FWIW, I typically set Switch Layers to Step (i.e., hold) frame, but only when I'm not actually wanting interpolations between paths in different layers (this only happens you you use paths and even then you need to enable Interpolate Sublayers.) I also use Step if I'm using a Smart Bone to cycle through images but only wish to see specific images, not the 'in-between' images--in this case, setting interpolation to Copy Previous Key is a great time saver and reduces errors.

In general though, if you're keyframing the Switch Layer directly and you're not using Interpolate Sublayers, you shouldn't be seeing any blending effects there, even when you're using using a mode like Linear or Smooth.

Anyway, without seeing examples of what you're seeing, it's anybody's guess. Can you post a frame of where the ghosting occurs? If you don't see the ghosting in any still frames, my guess is that this is not an ASP issue but rather your movie player is performing some kind of on-the-fly frame blending. I can think of a few reasons why it might do this but you should be able to disable it.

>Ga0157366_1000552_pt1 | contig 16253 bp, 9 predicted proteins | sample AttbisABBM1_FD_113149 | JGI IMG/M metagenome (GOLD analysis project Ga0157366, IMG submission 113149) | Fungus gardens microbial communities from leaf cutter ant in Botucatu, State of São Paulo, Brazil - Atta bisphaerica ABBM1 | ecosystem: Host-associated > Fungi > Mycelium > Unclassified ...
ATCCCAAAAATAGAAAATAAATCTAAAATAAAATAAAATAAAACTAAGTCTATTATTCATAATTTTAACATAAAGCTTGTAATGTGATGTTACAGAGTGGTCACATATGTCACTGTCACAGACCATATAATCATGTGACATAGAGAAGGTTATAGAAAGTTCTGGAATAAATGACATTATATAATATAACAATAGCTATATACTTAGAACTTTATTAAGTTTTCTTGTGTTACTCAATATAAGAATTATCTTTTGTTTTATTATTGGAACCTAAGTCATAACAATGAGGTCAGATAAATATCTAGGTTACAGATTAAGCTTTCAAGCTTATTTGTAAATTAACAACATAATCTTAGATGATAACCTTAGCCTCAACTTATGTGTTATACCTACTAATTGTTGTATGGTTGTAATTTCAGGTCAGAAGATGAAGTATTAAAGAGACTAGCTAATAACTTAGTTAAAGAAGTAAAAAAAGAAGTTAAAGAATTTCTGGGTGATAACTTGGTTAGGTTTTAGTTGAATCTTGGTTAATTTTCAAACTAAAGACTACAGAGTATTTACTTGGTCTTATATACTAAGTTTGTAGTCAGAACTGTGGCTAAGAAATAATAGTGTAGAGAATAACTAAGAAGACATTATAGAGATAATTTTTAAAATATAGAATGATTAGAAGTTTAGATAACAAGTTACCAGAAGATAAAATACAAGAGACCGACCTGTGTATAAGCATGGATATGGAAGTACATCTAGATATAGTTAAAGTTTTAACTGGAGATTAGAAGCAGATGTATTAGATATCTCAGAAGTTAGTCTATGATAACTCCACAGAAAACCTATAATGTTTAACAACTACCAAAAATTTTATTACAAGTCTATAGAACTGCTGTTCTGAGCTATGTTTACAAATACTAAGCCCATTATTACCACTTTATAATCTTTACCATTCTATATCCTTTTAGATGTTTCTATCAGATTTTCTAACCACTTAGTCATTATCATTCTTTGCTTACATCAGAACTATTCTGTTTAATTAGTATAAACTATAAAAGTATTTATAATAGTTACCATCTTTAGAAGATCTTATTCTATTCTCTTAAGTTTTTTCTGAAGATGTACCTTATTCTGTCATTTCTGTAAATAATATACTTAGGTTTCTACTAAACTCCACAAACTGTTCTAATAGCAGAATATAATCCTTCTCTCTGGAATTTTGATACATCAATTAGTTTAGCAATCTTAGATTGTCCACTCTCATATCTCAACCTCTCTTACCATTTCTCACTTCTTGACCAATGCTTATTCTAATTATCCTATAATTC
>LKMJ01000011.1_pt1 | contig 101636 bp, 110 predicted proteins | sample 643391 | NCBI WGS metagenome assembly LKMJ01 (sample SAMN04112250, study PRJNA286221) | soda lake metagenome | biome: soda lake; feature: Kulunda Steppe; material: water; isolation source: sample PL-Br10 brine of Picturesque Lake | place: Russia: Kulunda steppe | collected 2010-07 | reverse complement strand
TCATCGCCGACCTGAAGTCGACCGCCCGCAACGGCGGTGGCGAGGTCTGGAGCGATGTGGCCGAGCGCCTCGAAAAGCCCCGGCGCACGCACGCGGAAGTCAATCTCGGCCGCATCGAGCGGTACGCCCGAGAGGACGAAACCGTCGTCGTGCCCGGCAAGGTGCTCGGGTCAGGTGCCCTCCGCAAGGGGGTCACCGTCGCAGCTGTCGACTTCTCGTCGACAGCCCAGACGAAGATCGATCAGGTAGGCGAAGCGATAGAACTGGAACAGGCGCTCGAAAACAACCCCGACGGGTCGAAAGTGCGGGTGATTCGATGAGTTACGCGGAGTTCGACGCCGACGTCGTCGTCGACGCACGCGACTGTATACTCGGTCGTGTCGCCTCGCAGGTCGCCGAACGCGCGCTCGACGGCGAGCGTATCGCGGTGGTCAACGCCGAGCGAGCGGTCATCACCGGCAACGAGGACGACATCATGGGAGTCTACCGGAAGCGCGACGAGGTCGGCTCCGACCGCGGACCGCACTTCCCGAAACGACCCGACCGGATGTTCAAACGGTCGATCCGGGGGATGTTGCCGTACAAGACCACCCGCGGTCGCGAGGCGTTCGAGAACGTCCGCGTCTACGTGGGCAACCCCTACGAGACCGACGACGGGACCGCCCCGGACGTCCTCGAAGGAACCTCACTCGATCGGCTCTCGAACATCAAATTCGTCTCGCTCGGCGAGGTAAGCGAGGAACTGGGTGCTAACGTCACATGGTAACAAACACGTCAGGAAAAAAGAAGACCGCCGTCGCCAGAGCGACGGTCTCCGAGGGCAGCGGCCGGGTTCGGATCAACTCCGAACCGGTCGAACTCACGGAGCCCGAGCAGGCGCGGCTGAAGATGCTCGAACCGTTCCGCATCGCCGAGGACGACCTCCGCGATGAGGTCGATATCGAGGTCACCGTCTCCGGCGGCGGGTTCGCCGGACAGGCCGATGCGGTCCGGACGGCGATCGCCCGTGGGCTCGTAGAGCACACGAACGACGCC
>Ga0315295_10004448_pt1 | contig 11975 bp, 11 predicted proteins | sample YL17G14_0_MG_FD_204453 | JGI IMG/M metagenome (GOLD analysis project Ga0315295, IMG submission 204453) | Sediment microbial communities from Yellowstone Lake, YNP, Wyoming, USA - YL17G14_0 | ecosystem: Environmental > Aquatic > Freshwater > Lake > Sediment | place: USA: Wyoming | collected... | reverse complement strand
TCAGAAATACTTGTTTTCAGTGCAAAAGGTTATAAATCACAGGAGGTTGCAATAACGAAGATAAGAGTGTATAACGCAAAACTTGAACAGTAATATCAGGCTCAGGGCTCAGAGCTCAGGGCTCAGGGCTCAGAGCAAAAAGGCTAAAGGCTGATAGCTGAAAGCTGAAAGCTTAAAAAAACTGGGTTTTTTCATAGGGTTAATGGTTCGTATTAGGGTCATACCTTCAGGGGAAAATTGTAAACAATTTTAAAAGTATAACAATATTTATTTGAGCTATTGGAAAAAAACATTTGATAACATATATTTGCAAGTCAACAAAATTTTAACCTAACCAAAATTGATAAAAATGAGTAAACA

If you're seeing it only after uploading to a streaming site, it's probably a mismatched frame rate problem.

If none of this applies and you don't see the blending in a still frame, it's probably an optical illusion. Try viewing the footage on a different computer--perhaps the issue is with your graphics card, display or some other hardware configuration.
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rar313
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Re: "Ghosting" with SwitchLayers

Post by rar313 » Mon Jul 18, 2016 1:50 am

I can't say it's truly blending. In 00:18 to 00:42 of this AS tutorial I see an example of what is bothering me. The mouth shapes don't seem to be completely discrete:

https://www.youtube.com/watch?v=AxbBUwxOytQ